Tracking eye movement on news Websites

When Internet users view news Websites, their eyes first focus in the top left quadrant before moving right and down. That’s one of the key findings of the Eyetrack III project by The Poynter Institute, the Estlow Center for Journalism & New Media, and Eyetools. Here’s the priority for a news Website design, according to the study:

As with previous studies, Eyetrack III shows people are drawn to text first on news Websites, not graphics, and the report also notes that people skip over a home page story’s blurb, if the headline is much bigger than the text or underlined (which describes nearly every news Website out there). I was shocked when the first Eyetrack study was released, because I’d underestimated the value of text on a Webpage, thinking that graphics and pictures were the way to go.
Dominant headlines most often draw the eye first upon entering the page — especially when they are in the upper left, and most often (but not always) when in the upper right. Photographs, contrary to what you might expect (and contrary to findings of 1990 Poynter eyetracking research on print newspapers), aren’t typically the entry point to a homepage. Text rules on the PC screen — both in order viewed and in overall time spent looking at it.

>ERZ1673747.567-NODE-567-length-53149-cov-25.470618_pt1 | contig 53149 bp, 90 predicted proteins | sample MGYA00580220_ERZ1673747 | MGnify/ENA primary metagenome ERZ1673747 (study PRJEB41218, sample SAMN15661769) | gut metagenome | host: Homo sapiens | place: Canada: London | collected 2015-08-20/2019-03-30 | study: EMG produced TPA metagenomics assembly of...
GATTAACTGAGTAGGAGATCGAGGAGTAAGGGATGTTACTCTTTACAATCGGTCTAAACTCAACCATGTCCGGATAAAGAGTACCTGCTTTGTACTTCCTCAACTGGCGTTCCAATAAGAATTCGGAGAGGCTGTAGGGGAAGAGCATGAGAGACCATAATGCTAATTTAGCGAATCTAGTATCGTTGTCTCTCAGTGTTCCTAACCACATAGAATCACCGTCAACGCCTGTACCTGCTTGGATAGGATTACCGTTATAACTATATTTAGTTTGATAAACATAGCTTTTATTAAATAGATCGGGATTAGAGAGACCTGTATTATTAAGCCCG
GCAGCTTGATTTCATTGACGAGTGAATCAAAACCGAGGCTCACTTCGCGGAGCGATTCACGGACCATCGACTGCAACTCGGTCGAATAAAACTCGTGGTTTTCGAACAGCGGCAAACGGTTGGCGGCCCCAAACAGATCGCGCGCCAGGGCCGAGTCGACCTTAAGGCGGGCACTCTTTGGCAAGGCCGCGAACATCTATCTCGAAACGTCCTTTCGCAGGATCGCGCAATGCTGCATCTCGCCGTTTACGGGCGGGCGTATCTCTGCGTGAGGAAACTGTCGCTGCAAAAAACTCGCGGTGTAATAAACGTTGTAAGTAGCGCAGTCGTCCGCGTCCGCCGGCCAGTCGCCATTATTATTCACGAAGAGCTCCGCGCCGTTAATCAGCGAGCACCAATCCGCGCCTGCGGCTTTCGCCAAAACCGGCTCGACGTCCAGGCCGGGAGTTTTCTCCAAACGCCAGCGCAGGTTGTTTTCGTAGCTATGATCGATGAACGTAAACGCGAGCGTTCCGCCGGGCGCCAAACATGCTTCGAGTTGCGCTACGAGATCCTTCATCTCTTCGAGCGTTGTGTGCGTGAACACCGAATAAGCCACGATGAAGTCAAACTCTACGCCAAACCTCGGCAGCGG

Poynter’s Steve Outing tells me in an email that the methodology they used for this study differed from the others.
…this is the first time we’ve been able to do eyetracking without the test participants having to wear awkward camera headgear. We used the latest generation of eyetracking hardware, which uses a small video camera positioned underneath a typical-looking PC monitor. While testing was still done in a lab environment (an office with desk, PC, and no other distractions), this represents a far more realistic Web viewing environment than past studies.
So it’s time to go back to the drawing board and redo all of our Web designs. Is anybody paying attention?


  1. Mark Shepherd says

    The study sounds like it’s all backwards. But I’ve visited pages and found myself unable to find a certain story. After minutes of looking, I realized it was right in front of me all along.

    Unfortunately, we’ve all trained ourselves to overlook anything that looks like a commercial. Big graphic? Must be an ad.

    That’s a lesson for new media and old.

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